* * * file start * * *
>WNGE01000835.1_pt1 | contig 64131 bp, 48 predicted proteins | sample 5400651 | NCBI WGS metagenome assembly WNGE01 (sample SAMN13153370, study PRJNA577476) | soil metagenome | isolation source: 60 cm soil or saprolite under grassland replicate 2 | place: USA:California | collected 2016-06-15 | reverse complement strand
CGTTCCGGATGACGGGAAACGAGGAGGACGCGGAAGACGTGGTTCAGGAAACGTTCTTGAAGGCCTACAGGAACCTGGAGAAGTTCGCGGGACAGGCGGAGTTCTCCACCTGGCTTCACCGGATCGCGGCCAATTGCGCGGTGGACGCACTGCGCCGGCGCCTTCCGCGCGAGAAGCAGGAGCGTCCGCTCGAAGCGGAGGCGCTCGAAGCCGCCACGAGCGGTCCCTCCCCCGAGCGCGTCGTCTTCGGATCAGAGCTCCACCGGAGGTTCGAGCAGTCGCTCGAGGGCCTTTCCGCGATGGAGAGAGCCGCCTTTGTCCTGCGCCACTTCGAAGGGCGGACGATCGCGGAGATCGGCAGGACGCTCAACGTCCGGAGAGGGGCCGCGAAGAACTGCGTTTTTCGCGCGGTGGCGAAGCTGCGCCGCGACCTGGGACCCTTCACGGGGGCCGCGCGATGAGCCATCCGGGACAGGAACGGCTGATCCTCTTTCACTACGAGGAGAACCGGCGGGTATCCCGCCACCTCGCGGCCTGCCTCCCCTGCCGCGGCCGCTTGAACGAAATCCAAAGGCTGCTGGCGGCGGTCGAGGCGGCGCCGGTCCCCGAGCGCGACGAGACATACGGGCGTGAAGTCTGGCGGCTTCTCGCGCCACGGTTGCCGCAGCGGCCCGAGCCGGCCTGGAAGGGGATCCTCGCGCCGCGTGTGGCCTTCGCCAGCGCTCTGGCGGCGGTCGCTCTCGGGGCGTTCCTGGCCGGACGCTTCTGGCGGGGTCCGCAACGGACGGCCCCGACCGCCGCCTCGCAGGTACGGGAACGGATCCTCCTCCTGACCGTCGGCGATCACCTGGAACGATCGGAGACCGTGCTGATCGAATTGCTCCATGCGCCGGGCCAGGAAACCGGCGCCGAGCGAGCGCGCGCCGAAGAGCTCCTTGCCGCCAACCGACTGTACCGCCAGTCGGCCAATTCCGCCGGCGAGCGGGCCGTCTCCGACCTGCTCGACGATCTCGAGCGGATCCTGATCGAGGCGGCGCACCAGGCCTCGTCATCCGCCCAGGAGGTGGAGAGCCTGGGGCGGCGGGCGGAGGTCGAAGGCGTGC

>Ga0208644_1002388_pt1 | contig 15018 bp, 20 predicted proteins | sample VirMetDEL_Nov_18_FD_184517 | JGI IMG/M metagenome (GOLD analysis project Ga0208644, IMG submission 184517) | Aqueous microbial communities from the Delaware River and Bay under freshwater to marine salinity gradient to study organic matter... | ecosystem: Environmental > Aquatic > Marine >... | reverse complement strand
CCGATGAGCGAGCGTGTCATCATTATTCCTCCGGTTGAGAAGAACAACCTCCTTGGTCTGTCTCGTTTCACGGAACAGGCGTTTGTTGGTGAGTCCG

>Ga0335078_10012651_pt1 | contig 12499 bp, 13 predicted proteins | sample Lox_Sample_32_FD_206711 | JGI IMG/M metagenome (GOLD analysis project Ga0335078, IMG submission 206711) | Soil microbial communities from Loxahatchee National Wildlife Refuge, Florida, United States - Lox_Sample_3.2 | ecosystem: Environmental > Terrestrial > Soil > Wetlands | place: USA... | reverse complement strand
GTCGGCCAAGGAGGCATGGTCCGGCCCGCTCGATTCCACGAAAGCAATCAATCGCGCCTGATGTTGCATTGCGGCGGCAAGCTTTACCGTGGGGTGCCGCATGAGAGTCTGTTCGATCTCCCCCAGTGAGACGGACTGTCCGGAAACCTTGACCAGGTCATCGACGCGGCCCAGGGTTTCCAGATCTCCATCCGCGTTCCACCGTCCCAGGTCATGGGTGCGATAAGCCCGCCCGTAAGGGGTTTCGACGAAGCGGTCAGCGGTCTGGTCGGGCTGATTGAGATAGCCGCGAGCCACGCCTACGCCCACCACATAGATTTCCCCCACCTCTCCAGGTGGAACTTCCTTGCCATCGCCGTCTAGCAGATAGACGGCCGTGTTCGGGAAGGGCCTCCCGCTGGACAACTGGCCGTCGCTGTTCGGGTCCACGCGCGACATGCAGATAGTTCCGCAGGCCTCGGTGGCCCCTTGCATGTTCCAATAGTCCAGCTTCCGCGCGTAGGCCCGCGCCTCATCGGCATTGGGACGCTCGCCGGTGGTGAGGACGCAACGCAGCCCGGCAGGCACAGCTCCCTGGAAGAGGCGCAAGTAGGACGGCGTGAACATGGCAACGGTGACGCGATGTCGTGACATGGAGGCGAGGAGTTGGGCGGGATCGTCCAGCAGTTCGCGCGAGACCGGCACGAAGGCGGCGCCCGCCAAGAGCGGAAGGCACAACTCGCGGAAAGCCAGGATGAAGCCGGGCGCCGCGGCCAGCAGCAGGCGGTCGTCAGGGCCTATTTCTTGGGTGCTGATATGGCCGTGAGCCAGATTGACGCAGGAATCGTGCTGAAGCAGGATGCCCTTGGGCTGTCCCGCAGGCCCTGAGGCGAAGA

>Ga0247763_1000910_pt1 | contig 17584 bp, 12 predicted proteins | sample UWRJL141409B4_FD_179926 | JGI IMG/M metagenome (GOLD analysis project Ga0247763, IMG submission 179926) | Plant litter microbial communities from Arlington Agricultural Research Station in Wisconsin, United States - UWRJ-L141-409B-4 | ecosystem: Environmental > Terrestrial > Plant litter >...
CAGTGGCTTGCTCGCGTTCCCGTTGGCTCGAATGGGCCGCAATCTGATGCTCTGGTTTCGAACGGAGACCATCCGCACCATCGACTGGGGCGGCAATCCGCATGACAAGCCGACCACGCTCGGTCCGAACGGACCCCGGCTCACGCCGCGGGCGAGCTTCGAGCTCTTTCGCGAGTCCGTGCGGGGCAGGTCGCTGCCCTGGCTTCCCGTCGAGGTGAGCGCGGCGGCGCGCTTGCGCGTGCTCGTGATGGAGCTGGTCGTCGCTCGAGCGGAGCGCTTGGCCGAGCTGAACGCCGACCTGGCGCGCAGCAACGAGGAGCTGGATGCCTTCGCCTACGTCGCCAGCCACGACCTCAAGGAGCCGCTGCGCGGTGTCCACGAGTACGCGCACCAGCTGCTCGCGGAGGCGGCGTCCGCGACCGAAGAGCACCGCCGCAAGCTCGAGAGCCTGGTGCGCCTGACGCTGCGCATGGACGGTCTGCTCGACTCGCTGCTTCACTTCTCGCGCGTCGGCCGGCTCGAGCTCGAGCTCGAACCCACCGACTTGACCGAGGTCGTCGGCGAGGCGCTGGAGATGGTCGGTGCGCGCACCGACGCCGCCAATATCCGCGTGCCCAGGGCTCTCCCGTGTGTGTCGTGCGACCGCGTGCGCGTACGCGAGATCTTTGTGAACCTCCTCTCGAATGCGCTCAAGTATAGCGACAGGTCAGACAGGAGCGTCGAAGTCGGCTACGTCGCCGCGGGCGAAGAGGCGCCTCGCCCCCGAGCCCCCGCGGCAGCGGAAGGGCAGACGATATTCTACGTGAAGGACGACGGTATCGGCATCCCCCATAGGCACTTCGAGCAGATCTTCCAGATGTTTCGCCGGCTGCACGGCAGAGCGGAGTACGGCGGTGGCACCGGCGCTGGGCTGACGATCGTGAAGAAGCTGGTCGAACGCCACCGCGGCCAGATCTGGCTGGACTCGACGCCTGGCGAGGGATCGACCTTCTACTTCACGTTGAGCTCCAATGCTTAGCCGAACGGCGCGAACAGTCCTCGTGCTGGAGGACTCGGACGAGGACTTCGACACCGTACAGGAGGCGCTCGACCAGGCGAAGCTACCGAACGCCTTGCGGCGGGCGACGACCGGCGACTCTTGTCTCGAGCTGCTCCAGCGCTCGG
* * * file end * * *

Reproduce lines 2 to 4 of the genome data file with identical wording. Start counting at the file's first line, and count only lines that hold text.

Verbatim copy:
CGTTCCGGATGACGGGAAACGAGGAGGACGCGGAAGACGTGGTTCAGGAAACGTTCTTGAAGGCCTACAGGAACCTGGAGAAGTTCGCGGGACAGGCGGAGTTCTCCACCTGGCTTCACCGGATCGCGGCCAATTGCGCGGTGGACGCACTGCGCCGGCGCCTTCCGCGCGAGAAGCAGGAGCGTCCGCTCGAAGCGGAGGCGCTCGAAGCCGCCACGAGCGGTCCCTCCCCCGAGCGCGTCGTCTTCGGATCAGAGCTCCACCGGAGGTTCGAGCAGTCGCTCGAGGGCCTTTCCGCGATGGAGAGAGCCGCCTTTGTCCTGCGCCACTTCGAAGGGCGGACGATCGCGGAGATCGGCAGGACGCTCAACGTCCGGAGAGGGGCCGCGAAGAACTGCGTTTTTCGCGCGGTGGCGAAGCTGCGCCGCGACCTGGGACCCTTCACGGGGGCCGCGCGATGAGCCATCCGGGACAGGAACGGCTGATCCTCTTTCACTACGAGGAGAACCGGCGGGTATCCCGCCACCTCGCGGCCTGCCTCCCCTGCCGCGGCCGCTTGAACGAAATCCAAAGGCTGCTGGCGGCGGTCGAGGCGGCGCCGGTCCCCGAGCGCGACGAGACATACGGGCGTGAAGTCTGGCGGCTTCTCGCGCCACGGTTGCCGCAGCGGCCCGAGCCGGCCTGGAAGGGGATCCTCGCGCCGCGTGTGGCCTTCGCCAGCGCTCTGGCGGCGGTCGCTCTCGGGGCGTTCCTGGCCGGACGCTTCTGGCGGGGTCCGCAACGGACGGCCCCGACCGCCGCCTCGCAGGTACGGGAACGGATCCTCCTCCTGACCGTCGGCGATCACCTGGAACGATCGGAGACCGTGCTGATCGAATTGCTCCATGCGCCGGGCCAGGAAACCGGCGCCGAGCGAGCGCGCGCCGAAGAGCTCCTTGCCGCCAACCGACTGTACCGCCAGTCGGCCAATTCCGCCGGCGAGCGGGCCGTCTCCGACCTGCTCGACGATCTCGAGCGGATCCTGATCGAGGCGGCGCACCAGGCCTCGTCATCCGCCCAGGAGGTGGAGAGCCTGGGGCGGCGGGCGGAGGTCGAAGGCGTGC

>Ga0208644_1002388_pt1 | contig 15018 bp, 20 predicted proteins | sample VirMetDEL_Nov_18_FD_184517 | JGI IMG/M metagenome (GOLD analysis project Ga0208644, IMG submission 184517) | Aqueous microbial communities from the Delaware River and Bay under freshwater to marine salinity gradient to study organic matter... | ecosystem: Environmental > Aquatic > Marine >... | reverse complement strand
CCGATGAGCGAGCGTGTCATCATTATTCCTCCGGTTGAGAAGAACAACCTCCTTGGTCTGTCTCGTTTCACGGAACAGGCGTTTGTTGGTGAGTCCG